Of course, the Bears made a big move midseason to bolster their pass rush by trading for DE Montez Sweat. That trade happened after week 8, so Sweat played 9 games – almost exactly half the season – in Chicago, and ended up leading the team in sacks and pressures. It makes sense to think his acquisition changed the overall team pass rush, so let’s break up Chicago’s performance to see how things changed before and after the trade.

The table below shows that data, but I further broke up the season into segments due to some other interesting differences that I will expound on below. Games 1-8 (the 1st two samples) are before the Sweat trade, while games 9-17 (the last two samples) are after the Sweat trade.

I want to note that the pressure and blitz rates here are going to be different than in the table above, because I had to compile these manually from individual players in Pro Football Reference game logs. The best I can figure for why these pressure/blitz rates are higher is that they count each player instead of the whole team, so two players blitzing on one snap counts as two blitzes here and only one in the table above (same for pressures).

Long story short, don’t compare these numbers directly to the 1st table; instead look at how they change compared to each other throughout the season.

A few thoughts:

  • Let’s start by looking at those blitz rates, which tell us a lot about how the defense approached rushing the passer.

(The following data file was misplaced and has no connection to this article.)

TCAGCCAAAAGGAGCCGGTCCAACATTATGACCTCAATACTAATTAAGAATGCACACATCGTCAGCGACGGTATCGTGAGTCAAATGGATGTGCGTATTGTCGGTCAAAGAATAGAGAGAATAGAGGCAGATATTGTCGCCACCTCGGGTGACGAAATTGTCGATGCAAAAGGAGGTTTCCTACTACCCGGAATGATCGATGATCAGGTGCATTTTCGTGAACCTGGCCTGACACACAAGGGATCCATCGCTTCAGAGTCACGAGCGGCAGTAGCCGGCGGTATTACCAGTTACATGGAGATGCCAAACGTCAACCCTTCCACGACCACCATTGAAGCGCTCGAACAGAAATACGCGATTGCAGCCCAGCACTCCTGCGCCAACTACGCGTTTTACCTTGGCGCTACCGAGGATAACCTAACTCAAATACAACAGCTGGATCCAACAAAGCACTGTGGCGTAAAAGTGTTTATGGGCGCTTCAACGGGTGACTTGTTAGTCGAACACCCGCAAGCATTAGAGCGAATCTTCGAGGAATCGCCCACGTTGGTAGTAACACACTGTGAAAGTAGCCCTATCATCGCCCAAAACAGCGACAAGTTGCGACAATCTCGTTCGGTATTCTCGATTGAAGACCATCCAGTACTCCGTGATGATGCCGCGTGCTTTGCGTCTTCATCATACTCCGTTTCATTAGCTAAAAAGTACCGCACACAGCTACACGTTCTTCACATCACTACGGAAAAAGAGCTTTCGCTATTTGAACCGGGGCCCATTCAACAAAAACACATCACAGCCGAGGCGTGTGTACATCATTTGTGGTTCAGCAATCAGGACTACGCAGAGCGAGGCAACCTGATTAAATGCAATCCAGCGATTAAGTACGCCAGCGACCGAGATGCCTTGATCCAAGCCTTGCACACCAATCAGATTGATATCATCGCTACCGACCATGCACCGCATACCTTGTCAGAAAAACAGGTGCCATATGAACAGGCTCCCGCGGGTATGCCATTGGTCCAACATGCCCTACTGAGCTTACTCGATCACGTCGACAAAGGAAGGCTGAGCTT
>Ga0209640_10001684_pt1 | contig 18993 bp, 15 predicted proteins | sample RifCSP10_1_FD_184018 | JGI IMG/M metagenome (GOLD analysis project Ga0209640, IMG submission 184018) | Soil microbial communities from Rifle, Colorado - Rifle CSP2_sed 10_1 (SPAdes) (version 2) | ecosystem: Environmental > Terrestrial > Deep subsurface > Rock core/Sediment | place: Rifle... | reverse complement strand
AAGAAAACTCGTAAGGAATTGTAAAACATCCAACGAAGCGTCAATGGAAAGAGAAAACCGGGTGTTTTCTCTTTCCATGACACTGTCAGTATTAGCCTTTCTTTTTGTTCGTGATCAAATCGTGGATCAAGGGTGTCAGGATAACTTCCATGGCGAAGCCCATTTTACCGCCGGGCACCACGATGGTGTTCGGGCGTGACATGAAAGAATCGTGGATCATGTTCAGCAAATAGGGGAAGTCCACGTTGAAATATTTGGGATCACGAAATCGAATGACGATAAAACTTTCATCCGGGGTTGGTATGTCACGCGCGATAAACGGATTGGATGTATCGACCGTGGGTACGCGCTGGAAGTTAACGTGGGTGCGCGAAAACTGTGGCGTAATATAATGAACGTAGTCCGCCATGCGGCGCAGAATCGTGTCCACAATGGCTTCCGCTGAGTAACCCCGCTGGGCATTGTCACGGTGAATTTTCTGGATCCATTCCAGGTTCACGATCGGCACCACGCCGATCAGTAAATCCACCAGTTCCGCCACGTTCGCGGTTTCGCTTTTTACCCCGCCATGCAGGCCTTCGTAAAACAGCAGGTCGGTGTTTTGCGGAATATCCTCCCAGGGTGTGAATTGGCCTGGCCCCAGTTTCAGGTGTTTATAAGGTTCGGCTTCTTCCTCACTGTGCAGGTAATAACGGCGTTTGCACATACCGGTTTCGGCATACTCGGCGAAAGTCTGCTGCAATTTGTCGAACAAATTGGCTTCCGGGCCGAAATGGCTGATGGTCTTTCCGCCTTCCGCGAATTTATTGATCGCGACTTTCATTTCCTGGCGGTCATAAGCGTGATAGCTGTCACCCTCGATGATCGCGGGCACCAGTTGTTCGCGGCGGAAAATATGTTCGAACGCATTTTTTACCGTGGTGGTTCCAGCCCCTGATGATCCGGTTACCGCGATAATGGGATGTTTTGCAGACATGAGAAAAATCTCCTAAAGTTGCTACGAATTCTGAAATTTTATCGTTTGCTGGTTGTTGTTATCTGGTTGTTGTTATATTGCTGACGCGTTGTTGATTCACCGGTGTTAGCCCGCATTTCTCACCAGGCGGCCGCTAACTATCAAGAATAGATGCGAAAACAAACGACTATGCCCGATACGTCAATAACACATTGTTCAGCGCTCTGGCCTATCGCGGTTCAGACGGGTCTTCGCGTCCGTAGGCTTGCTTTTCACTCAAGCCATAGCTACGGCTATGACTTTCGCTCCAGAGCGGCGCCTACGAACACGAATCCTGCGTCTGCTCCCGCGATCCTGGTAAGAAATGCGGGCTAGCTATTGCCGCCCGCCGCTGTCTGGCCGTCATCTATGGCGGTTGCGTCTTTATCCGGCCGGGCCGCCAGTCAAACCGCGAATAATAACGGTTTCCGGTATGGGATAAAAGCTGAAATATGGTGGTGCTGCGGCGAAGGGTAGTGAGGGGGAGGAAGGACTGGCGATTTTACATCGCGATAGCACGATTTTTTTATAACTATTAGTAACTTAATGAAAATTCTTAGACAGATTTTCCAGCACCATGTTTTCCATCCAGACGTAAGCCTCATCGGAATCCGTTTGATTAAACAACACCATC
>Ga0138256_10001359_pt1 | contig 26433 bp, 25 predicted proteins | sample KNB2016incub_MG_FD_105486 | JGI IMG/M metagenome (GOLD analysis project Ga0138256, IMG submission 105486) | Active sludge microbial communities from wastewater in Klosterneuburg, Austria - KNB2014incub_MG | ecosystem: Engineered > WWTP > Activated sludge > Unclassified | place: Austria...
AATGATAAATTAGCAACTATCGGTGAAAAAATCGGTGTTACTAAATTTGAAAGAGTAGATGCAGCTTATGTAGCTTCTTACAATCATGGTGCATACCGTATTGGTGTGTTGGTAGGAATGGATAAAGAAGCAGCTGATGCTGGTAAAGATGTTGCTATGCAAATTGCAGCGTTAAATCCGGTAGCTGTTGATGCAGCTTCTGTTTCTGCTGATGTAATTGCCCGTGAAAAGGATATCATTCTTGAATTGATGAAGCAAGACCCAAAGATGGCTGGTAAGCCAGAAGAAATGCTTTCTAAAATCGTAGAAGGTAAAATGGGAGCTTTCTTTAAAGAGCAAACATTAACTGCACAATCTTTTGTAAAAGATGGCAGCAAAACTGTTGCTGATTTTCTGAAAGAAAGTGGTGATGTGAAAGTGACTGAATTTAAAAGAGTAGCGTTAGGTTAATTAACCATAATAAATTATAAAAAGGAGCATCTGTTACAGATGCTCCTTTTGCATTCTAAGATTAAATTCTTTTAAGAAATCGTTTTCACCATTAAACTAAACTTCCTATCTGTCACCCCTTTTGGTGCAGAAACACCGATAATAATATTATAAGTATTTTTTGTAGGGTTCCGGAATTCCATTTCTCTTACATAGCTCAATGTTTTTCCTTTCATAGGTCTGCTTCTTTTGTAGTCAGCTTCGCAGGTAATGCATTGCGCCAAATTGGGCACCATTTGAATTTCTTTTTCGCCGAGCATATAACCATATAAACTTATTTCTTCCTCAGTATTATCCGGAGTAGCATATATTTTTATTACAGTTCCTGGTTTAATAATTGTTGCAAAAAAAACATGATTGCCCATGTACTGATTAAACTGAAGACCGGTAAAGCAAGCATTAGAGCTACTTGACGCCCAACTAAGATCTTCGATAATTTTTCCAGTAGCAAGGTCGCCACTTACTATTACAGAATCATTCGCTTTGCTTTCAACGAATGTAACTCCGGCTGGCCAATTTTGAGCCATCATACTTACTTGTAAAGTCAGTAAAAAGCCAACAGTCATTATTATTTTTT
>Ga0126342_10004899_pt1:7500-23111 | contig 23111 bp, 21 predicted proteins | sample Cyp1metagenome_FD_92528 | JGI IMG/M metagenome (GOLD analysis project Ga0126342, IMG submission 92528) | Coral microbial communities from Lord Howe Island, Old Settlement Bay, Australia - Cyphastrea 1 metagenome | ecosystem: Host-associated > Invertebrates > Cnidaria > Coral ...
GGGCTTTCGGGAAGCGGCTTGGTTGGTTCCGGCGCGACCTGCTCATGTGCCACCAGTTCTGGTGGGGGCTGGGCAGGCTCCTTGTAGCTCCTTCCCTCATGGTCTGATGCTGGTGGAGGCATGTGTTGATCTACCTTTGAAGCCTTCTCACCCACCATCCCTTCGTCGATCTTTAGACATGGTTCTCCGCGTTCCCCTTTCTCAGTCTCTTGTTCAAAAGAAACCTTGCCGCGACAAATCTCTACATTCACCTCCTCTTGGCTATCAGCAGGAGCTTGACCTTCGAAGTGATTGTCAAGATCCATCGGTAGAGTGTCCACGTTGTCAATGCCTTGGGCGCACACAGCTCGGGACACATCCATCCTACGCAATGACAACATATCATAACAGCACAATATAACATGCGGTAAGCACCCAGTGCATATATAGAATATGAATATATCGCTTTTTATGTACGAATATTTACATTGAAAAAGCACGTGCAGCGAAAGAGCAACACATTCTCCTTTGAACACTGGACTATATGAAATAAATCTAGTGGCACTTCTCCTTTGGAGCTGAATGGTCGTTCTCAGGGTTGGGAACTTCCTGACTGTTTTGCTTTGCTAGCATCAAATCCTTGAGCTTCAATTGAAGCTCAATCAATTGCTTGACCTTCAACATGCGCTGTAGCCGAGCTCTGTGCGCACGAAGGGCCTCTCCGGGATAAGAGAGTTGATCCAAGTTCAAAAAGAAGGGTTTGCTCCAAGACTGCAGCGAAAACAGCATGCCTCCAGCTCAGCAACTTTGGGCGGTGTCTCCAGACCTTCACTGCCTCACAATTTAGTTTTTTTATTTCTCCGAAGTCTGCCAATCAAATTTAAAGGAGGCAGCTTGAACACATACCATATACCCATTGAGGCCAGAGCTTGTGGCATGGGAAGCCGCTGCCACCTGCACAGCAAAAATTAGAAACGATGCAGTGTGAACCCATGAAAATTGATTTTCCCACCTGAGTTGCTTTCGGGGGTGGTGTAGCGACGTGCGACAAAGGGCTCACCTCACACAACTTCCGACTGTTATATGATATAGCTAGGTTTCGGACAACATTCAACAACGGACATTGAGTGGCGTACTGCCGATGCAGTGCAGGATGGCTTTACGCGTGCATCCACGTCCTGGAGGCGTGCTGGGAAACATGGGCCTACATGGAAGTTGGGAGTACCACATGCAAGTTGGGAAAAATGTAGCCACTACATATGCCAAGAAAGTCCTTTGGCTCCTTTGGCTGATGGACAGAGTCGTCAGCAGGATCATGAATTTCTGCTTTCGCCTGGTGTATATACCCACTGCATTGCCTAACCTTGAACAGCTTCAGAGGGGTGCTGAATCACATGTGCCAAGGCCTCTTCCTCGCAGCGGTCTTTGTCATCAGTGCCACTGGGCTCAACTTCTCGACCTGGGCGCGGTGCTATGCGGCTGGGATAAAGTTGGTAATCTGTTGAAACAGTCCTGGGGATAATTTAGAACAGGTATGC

• In the first month of the season, the Bears didn’t blitz a whole lot, and their defense was really, really bad. This included time with both Alan Williams and Matt Eberflus calling plays, but the play caller didn’t seem to matter.
    • Starting in week 5 – well before the Sweat trade – Eberflus realized the status quo wasn’t working, so he changed gears, and the Bears began blitzing a whole lot. It didn’t help them generate any more pressure, but it nearly tripled their sack rate and helped the pass defense as a whole become much more effective (yards/pass and TD/INT ratio plummeted), which in turn helped them give up 10 points/game less.
    • That heavy blitz rate continued – for a while – after the Sweat trade, with the Bears maintaining a fairly consistent 37-38% blitz rate from weeks 5-14. Once Montez Sweat was added into the mix though, the pressure rate jumped significantly, and the sack rate increased with it. This made the pass defense even more effective, as the yards/pass and TD/INT ratio continued to fall, and allowed the defense to give up even fewer points/game.